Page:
This continuing dialogue, heightened by endlessly televised news about the conflict, served as a dramatic backdrop for our three-generation trip. We crisscrossed the country, which is about the size of New Jersey. Few destinations offer such a vast array of experiences in such a small space — or so many educational opportunities that feel like plain fun.

We started with an open-air jeep ride up the Golan Heights, which rise steeply from the Sea of Galilee. As we bumped along the rocky terrain, our guide described Israel’s capture of the area during the Six-Day War in 1967.  He broke off to jump out and grab a gigantic pomelo  off a tree;  flicking open a switchblade knife, he served us pieces of the surprisingly sweet, juicy fruit.  Nearing the crest, we could see Jordan, Syria and Lebanon spread out below, a grid of roads and fences marking the borders between green and brown patches of land.

We disembarked at Mount Bental and toured the Israel Defense Forces bunkers used in the Yom Kippur War of 1973.  “Look!” Sarah whispered as we entered the situation room. I stumbled,and found myself face to face with an Uzi sub machine gun, on the shoulder of a pony-tailed girl barely older than my boys.  A group of female soldiers were gathered around a map, conversing in Hebrew.  Three pairs of eyes took in every detail:  the olive-green fatigues, the polished black boots, the backpacks, the cell phones, the sunglasses . . . and the guns, nonchalantly draped across backs, looped through cargo belts around waists.  My children stood riveted, casting sly glances at the soldiers until one broke the ice with a broad grin. They welcomed Sarah into their fold and posed for photos, hands on triggers.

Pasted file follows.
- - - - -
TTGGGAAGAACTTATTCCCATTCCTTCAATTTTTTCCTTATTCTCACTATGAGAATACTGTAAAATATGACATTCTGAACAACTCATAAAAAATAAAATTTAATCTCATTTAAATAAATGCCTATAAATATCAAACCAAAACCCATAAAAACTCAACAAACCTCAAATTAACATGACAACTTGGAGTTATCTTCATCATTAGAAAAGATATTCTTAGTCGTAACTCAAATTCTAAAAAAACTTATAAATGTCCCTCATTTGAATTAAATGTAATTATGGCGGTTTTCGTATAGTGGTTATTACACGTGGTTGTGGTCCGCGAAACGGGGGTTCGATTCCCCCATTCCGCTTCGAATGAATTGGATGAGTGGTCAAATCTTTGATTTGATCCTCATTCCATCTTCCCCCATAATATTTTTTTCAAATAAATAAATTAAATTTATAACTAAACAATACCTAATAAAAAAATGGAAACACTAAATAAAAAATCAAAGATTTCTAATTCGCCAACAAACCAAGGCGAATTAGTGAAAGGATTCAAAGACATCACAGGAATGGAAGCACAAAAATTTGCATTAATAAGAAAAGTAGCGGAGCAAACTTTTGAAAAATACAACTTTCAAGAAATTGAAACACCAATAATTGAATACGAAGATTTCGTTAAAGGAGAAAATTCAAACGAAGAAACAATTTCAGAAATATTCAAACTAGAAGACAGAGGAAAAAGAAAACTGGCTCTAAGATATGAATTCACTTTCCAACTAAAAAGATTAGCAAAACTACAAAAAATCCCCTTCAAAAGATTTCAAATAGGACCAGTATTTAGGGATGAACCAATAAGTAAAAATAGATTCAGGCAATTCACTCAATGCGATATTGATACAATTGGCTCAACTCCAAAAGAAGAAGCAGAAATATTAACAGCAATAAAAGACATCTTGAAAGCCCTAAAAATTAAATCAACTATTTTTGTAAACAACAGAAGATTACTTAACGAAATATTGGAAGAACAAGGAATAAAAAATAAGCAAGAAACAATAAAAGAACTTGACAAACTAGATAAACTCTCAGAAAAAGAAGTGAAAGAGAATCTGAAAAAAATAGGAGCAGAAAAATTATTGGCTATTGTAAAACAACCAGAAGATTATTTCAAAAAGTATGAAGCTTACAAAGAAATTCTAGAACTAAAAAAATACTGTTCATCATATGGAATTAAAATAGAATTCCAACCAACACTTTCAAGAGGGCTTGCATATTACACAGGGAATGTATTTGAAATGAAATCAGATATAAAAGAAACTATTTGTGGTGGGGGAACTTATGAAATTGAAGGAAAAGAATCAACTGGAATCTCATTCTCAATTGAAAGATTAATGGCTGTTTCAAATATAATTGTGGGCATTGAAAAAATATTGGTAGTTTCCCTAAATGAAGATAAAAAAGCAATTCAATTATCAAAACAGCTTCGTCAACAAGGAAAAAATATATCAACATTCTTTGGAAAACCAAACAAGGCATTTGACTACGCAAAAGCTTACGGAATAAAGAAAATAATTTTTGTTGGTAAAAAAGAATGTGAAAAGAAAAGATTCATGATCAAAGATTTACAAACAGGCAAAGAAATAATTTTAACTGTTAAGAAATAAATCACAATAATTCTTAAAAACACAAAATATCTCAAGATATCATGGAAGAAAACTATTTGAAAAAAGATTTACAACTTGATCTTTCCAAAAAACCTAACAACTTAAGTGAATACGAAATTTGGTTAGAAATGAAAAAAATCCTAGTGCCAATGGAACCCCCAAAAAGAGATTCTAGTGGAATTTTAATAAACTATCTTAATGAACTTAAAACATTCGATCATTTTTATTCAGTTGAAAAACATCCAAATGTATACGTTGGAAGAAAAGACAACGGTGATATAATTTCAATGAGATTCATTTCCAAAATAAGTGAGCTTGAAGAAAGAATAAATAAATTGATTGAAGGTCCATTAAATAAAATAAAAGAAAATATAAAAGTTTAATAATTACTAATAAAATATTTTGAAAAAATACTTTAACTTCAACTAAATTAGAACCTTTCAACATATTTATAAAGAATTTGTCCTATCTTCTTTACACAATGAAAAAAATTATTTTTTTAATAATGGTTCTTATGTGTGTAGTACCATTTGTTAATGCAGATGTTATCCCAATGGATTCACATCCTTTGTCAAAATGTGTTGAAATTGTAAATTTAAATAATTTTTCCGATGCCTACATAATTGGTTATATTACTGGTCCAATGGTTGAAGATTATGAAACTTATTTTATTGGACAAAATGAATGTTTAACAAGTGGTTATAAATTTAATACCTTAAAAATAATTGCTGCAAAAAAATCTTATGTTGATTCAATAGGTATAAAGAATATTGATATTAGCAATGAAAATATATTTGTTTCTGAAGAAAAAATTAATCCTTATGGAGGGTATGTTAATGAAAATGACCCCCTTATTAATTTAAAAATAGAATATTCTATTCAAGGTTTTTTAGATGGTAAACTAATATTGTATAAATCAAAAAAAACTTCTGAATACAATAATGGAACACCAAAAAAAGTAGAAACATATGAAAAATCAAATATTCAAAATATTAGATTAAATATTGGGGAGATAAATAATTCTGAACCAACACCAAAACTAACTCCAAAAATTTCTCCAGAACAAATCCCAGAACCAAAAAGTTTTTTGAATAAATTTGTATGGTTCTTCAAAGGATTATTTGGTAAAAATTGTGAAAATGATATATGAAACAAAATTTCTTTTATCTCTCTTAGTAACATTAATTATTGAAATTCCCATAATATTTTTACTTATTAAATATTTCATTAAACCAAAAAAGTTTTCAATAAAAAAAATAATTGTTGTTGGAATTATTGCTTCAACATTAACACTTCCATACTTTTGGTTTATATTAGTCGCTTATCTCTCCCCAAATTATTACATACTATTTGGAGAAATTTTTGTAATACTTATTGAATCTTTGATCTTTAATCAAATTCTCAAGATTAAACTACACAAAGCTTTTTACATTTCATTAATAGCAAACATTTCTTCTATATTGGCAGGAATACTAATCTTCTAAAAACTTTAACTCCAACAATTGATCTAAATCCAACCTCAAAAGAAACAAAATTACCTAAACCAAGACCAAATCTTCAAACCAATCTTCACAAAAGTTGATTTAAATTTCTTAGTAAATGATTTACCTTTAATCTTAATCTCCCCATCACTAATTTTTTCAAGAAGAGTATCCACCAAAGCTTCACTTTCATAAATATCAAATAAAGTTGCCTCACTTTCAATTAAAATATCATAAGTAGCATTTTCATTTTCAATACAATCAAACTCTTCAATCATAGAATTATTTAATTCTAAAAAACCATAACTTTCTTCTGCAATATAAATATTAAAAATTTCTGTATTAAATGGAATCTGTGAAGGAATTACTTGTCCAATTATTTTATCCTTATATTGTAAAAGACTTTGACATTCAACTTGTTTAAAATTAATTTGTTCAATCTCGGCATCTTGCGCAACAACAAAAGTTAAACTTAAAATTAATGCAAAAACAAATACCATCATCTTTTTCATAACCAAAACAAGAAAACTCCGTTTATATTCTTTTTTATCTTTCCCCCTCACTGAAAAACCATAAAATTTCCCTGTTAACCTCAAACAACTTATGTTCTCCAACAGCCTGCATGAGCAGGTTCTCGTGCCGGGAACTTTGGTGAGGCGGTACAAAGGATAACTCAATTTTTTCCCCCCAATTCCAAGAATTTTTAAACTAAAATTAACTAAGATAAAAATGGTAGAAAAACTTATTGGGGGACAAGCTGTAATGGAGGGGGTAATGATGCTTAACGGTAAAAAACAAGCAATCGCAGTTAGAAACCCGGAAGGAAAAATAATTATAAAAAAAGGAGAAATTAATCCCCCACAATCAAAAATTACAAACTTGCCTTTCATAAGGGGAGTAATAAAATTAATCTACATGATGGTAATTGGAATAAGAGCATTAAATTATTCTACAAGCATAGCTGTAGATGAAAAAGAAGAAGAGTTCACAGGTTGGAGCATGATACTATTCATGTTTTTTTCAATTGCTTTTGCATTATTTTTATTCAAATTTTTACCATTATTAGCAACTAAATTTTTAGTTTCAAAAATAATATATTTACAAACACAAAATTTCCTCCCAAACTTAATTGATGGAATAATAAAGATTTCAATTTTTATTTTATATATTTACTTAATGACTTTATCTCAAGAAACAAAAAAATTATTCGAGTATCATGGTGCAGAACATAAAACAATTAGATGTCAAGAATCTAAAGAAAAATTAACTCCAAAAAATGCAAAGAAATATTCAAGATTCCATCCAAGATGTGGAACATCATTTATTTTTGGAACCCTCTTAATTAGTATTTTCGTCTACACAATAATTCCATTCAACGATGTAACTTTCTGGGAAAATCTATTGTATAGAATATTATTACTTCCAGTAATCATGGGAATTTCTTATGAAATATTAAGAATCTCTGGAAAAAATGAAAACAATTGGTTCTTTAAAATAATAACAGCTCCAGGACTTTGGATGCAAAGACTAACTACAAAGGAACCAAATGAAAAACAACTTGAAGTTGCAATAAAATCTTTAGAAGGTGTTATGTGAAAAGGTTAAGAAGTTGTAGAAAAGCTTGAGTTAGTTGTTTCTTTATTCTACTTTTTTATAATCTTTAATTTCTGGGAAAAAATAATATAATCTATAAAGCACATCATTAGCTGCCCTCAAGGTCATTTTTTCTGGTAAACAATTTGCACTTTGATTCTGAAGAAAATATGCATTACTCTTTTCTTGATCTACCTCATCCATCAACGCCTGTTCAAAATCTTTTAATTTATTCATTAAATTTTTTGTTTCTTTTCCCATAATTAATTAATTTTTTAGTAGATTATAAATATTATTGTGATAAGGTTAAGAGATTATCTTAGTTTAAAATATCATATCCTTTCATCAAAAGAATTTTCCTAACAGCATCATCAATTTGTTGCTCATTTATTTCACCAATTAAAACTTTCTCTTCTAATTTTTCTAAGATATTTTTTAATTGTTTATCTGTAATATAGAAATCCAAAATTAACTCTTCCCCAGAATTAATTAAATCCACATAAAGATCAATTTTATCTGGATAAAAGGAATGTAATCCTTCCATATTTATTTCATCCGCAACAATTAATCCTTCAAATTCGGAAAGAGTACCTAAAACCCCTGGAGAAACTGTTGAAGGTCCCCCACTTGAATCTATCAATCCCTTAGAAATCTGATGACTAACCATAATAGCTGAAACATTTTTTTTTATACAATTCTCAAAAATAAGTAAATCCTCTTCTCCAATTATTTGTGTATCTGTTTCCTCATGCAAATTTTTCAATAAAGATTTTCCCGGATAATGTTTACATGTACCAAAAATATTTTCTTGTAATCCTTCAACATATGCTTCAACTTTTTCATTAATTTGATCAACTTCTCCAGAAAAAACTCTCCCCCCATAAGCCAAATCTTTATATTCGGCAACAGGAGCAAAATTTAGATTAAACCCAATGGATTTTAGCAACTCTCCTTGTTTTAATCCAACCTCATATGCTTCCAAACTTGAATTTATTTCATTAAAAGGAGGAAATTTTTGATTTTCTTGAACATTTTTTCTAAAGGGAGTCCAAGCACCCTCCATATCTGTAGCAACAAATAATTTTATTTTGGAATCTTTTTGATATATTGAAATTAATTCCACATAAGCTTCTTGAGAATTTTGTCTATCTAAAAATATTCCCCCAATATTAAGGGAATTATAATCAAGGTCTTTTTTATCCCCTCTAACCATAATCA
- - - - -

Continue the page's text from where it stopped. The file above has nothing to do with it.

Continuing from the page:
Our Golan Heights excursion unleashed a torrent of questions about the war for independence and Israel’s1948 declaration of statehood.  We found answers at the Avalon Institute,  formerly a clandestine munitions factory built by the Haganah (the main Jewish paramilitary organization in the final years of the British mandate in Palestine) under a kibbutz near Tel Aviv. Restored and opened to the public,the institute is not mentioned in many guidebooks and gets little press.  Yet Charlie, who devours detective novels and has twice toured the International Spy Museum in Washington, declared it his favorite site.